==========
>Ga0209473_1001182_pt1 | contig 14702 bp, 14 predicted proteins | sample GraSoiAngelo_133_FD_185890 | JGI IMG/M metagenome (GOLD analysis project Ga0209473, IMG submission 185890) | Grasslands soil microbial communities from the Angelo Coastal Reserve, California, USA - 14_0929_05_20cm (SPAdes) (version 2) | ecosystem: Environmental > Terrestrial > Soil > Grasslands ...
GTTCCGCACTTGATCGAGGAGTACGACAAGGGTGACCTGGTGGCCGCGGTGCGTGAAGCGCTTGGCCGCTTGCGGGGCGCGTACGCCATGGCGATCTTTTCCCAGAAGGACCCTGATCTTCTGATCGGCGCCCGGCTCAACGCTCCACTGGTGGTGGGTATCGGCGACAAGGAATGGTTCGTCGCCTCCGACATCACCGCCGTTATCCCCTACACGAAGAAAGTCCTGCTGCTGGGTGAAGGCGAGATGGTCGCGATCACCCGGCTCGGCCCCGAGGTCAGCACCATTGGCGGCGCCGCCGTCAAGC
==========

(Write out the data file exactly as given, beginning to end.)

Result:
>Ga0209473_1001182_pt1 | contig 14702 bp, 14 predicted proteins | sample GraSoiAngelo_133_FD_185890 | JGI IMG/M metagenome (GOLD analysis project Ga0209473, IMG submission 185890) | Grasslands soil microbial communities from the Angelo Coastal Reserve, California, USA - 14_0929_05_20cm (SPAdes) (version 2) | ecosystem: Environmental > Terrestrial > Soil > Grasslands ...
GTTCCGCACTTGATCGAGGAGTACGACAAGGGTGACCTGGTGGCCGCGGTGCGTGAAGCGCTTGGCCGCTTGCGGGGCGCGTACGCCATGGCGATCTTTTCCCAGAAGGACCCTGATCTTCTGATCGGCGCCCGGCTCAACGCTCCACTGGTGGTGGGTATCGGCGACAAGGAATGGTTCGTCGCCTCCGACATCACCGCCGTTATCCCCTACACGAAGAAAGTCCTGCTGCTGGGTGAAGGCGAGATGGTCGCGATCACCCGGCTCGGCCCCGAGGTCAGCACCATTGGCGGCGCCGCCGTCAAGC